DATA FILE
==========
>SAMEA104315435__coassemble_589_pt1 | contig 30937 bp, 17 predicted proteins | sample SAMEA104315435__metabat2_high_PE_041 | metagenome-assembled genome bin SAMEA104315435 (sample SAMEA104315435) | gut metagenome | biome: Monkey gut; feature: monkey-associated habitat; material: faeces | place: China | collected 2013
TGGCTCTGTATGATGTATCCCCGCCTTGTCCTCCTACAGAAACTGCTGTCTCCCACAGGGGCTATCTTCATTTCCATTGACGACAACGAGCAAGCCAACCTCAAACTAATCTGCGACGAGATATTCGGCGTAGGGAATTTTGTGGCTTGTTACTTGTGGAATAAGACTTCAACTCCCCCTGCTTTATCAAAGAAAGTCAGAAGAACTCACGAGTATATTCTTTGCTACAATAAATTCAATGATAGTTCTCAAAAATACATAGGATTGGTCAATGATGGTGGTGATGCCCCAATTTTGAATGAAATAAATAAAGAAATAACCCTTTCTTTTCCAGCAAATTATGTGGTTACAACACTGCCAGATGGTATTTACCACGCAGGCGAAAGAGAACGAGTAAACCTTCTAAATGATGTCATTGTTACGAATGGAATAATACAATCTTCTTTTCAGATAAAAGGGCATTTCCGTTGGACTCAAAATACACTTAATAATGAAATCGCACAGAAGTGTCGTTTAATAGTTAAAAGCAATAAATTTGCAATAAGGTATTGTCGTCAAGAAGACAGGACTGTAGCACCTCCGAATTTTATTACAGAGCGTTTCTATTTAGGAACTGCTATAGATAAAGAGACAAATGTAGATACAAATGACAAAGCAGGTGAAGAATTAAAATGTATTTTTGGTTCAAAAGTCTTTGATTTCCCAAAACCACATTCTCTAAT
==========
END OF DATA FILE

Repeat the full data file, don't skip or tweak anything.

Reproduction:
>SAMEA104315435__coassemble_589_pt1 | contig 30937 bp, 17 predicted proteins | sample SAMEA104315435__metabat2_high_PE_041 | metagenome-assembled genome bin SAMEA104315435 (sample SAMEA104315435) | gut metagenome | biome: Monkey gut; feature: monkey-associated habitat; material: faeces | place: China | collected 2013
TGGCTCTGTATGATGTATCCCCGCCTTGTCCTCCTACAGAAACTGCTGTCTCCCACAGGGGCTATCTTCATTTCCATTGACGACAACGAGCAAGCCAACCTCAAACTAATCTGCGACGAGATATTCGGCGTAGGGAATTTTGTGGCTTGTTACTTGTGGAATAAGACTTCAACTCCCCCTGCTTTATCAAAGAAAGTCAGAAGAACTCACGAGTATATTCTTTGCTACAATAAATTCAATGATAGTTCTCAAAAATACATAGGATTGGTCAATGATGGTGGTGATGCCCCAATTTTGAATGAAATAAATAAAGAAATAACCCTTTCTTTTCCAGCAAATTATGTGGTTACAACACTGCCAGATGGTATTTACCACGCAGGCGAAAGAGAACGAGTAAACCTTCTAAATGATGTCATTGTTACGAATGGAATAATACAATCTTCTTTTCAGATAAAAGGGCATTTCCGTTGGACTCAAAATACACTTAATAATGAAATCGCACAGAAGTGTCGTTTAATAGTTAAAAGCAATAAATTTGCAATAAGGTATTGTCGTCAAGAAGACAGGACTGTAGCACCTCCGAATTTTATTACAGAGCGTTTCTATTTAGGAACTGCTATAGATAAAGAGACAAATGTAGATACAAATGACAAAGCAGGTGAAGAATTAAAATGTATTTTTGGTTCAAAAGTCTTTGATTTCCCAAAACCACATTCTCTAAT